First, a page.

Fruit and Veggie Prescription - As the saying goes, 'Let food be thy medicine." And in D.C. providers at one health care clinic are encouraging just that, food as preventive medicine.  I love the thought that people are getting prescriptions which they can use at farmer's markets.  This will hopefully encourage them to return  on a regular basis and to being to use whole foods, fresh foods, as part of their diet.  Hopefully this program will spread across the country.  It is already possible to use Supplemental Nutrition Assistance Program (SNAP), or what used to be called food stamps, at farmer's markets.  I believe encouraging people to connect with their local farmers, rather than a fast food joint, the better off everyone will be.

Plastic Pollution - I've written before, here and here about plastic, its impact on our environment and on our health.  We've cut back tremendously on how much we use but it still surrounds us, from our toothbrushes, deodorant containers, freezer bags, and remote controls to the sewing machine, packaging on items we buy, dvd covers, and food containers.  It's very very difficult to get rid of plastic in our life.  This article showing the overwhelming amount of plastic that finds its way into the ocean it mind-boggling.  Time to get Beth Terry's book Plastic Free: How I Kicked The Plastic Habit and How You Can Too to find more ways to bump it up a notch.

Expanding the season: I was happy to see this blurb about more farmer's markets being open for a winter season.  While most people tend to think of farmer's markets as providing fresh spring and summer foods (think lettuces, tomatoes, peas, peppers, strawberries, and such) there is a whole season that has been bypassed.  Farms can, and do, also produce a bounty of fall and winter crops that are so delicious and bursting with nutrients.  Winter squashes, root crops, and citrus fruits are just a few.  If more farmer's markets are able to expand their season it means more sales for the farmer, more fresh, local food for you. It's a win for everyone.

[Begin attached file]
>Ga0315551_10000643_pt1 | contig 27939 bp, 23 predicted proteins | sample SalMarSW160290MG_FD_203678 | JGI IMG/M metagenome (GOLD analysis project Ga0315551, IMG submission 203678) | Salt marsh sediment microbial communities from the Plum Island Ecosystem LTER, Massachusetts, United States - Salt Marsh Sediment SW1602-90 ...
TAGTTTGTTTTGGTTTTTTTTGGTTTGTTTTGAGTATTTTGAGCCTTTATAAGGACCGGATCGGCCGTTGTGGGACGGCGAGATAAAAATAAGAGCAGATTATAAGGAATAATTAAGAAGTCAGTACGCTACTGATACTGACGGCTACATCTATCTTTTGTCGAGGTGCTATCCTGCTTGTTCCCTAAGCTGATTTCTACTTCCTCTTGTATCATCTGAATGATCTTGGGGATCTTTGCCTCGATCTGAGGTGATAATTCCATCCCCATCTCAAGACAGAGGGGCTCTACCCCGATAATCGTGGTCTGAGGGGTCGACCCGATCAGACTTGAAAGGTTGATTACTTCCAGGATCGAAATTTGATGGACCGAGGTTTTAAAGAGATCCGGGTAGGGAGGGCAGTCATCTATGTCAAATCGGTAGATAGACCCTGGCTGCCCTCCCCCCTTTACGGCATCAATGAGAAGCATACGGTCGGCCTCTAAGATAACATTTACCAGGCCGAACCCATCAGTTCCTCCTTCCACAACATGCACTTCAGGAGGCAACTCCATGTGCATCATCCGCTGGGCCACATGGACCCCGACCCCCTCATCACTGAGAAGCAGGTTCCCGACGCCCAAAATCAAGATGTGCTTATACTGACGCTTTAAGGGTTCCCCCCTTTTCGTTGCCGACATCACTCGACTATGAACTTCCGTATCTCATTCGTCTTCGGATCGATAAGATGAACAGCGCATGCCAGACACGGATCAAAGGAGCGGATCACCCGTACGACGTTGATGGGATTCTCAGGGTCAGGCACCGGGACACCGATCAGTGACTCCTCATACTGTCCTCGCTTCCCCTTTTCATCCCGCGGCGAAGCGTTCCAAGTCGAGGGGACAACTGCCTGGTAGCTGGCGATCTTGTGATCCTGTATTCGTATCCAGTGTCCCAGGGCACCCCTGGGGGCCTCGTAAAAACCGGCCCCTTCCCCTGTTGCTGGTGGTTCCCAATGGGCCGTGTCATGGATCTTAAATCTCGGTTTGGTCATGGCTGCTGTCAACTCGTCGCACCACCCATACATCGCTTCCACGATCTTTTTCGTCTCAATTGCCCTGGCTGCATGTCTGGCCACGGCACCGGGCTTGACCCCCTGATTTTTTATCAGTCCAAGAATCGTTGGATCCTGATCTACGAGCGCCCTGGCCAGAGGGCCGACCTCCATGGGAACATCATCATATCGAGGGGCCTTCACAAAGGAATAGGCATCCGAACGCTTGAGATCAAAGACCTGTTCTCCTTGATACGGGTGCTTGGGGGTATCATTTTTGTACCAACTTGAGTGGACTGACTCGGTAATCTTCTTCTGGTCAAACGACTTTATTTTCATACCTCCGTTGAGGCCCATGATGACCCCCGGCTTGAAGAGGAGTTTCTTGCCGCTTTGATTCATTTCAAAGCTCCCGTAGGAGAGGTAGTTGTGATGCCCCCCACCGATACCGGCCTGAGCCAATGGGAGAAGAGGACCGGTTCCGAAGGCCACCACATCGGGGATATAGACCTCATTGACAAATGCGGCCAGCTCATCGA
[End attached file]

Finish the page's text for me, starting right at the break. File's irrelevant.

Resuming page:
Here's a video of an American farmer talking about his concerns about the state of farming in this country and global climate change.

In addition to the impending publication of The Pantry Principle there are some exciting developments coming up for my newsletter which will be offering some content not found here on the blog.  If you're not already signed up, now's your chance.